Twitter Orographies is an experiment, which tries to visualize the discussions or conversations that are based around a certain keyword. Picking up on conversations that take place on Twitter, it shows the different keywords that pop up, the importance of each of these keywords and how exactly they are related to each other in the conversations that ensue.
How this experiment works is really simple. Twitter Orographies keeps track of all streams of tweets, in real time, that contains the particular keywords that have been selected for visualization in the experiment. Even hashtags may be used in place of or as a substitute for keywords in order to filter out streams of tweets for the experiment. These tweets are then analyzed one by one so that they are more in a format that is expected of for the research. This is done by eliminating the common words whose semantic content are weak, out of the conversation – such as articles or prepositions, and adding the remaining words to a weighted network where nodes symbolize the topics of discussion.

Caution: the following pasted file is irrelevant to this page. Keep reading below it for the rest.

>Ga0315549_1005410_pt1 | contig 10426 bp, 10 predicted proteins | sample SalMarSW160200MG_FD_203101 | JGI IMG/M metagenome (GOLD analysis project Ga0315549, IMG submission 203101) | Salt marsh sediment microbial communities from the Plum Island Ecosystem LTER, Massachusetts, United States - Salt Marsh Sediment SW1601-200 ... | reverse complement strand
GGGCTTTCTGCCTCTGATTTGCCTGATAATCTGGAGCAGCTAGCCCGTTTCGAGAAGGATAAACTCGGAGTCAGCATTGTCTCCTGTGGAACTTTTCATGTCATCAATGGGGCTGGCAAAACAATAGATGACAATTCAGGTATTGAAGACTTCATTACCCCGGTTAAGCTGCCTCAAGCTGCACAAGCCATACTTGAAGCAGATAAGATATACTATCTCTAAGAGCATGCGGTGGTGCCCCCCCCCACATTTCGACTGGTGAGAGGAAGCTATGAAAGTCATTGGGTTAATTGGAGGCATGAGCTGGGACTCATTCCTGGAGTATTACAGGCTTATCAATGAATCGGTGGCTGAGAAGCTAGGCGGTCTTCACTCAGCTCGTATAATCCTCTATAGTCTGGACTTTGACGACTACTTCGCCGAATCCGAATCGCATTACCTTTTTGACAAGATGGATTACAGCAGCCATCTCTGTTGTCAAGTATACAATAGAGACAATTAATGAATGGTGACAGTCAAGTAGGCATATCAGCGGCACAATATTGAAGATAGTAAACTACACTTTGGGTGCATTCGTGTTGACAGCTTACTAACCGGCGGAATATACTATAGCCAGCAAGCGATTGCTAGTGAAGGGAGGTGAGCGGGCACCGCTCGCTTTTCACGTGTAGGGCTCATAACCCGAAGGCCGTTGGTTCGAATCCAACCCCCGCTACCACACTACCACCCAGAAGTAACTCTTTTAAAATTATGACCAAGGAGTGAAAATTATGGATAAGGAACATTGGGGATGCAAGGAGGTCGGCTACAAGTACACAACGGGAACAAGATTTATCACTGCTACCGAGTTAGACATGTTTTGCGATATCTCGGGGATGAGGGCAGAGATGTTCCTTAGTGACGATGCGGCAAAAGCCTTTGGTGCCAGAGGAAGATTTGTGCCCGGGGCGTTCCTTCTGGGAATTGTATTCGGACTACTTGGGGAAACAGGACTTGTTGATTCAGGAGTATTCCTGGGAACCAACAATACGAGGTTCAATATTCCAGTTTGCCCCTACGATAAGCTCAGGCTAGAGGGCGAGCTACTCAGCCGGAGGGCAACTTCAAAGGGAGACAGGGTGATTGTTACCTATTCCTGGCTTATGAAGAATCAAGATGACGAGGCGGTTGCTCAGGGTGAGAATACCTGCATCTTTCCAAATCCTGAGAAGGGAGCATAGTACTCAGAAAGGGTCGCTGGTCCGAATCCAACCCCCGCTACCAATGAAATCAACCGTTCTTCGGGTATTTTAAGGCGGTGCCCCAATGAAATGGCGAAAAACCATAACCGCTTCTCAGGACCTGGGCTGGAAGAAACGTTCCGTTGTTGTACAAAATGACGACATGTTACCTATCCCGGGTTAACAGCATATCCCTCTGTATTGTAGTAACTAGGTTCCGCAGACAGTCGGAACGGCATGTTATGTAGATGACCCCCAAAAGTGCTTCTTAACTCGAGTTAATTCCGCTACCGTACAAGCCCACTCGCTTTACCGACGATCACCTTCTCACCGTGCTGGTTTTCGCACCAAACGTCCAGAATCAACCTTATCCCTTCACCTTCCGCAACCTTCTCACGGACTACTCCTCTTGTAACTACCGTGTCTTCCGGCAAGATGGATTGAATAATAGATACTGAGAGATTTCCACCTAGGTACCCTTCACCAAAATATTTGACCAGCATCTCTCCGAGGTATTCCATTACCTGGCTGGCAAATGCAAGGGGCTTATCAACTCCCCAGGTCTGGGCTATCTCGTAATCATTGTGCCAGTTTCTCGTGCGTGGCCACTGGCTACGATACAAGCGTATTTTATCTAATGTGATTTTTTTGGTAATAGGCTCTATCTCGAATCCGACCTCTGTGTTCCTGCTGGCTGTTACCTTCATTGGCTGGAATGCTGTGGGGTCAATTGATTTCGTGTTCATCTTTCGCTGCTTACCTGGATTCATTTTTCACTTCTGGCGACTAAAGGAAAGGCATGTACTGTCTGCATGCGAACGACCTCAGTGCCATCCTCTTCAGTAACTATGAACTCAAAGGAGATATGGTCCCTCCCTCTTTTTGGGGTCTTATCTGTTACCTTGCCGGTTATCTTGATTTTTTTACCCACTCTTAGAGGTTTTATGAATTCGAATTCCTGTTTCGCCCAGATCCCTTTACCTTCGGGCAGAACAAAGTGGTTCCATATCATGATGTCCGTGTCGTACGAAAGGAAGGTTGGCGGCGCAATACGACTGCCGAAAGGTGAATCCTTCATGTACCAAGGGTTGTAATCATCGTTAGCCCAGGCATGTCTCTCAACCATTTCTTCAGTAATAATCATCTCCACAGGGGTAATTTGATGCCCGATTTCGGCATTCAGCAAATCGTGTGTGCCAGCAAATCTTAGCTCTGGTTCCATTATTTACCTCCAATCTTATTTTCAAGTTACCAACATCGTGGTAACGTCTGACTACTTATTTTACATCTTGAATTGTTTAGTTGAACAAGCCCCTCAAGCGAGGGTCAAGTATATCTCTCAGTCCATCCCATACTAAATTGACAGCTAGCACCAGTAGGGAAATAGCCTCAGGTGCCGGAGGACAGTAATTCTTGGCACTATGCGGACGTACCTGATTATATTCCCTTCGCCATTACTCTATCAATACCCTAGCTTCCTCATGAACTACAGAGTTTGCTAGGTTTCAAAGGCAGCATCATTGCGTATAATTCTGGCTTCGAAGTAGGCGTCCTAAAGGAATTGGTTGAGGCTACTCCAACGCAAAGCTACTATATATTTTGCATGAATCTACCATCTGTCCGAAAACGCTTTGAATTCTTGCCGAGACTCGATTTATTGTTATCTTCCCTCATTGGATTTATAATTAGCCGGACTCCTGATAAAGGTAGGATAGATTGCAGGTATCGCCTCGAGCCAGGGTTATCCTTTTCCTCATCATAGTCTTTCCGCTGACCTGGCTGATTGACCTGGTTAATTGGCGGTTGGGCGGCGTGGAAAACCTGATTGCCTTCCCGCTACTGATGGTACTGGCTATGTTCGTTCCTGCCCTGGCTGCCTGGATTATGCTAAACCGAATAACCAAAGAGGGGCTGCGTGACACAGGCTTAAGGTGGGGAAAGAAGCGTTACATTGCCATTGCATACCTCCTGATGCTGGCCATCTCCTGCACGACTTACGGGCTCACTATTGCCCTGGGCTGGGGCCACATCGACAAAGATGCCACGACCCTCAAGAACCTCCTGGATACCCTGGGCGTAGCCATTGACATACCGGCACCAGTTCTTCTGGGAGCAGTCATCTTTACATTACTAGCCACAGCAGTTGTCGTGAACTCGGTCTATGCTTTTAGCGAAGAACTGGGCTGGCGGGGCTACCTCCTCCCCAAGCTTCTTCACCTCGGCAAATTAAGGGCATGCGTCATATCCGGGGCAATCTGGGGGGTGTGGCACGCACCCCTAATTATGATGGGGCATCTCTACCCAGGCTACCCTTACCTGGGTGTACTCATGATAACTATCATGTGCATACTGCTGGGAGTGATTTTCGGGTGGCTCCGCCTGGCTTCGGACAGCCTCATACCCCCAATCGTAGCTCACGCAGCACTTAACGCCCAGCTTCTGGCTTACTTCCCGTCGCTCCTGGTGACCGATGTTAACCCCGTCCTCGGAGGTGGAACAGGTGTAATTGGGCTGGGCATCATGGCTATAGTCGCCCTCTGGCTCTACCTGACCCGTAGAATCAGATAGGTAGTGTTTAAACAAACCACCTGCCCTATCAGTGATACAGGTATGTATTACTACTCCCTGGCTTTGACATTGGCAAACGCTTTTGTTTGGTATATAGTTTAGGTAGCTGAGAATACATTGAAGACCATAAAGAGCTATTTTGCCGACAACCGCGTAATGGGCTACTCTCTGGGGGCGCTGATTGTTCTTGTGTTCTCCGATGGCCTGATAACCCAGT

The edges’ weights denote up to what level the topics are related to each other. These topics are then filtered depending on various conditions such as how often they are repeated and if they tend to pop up with the new topics. Old topics that do not reappear are removed. The final representation displays the conversation in form of a landscape, with the relevant topics forming the higher hills and new topics, the lower hills. Relatedness is depicted by distance and demonstrated by visual links.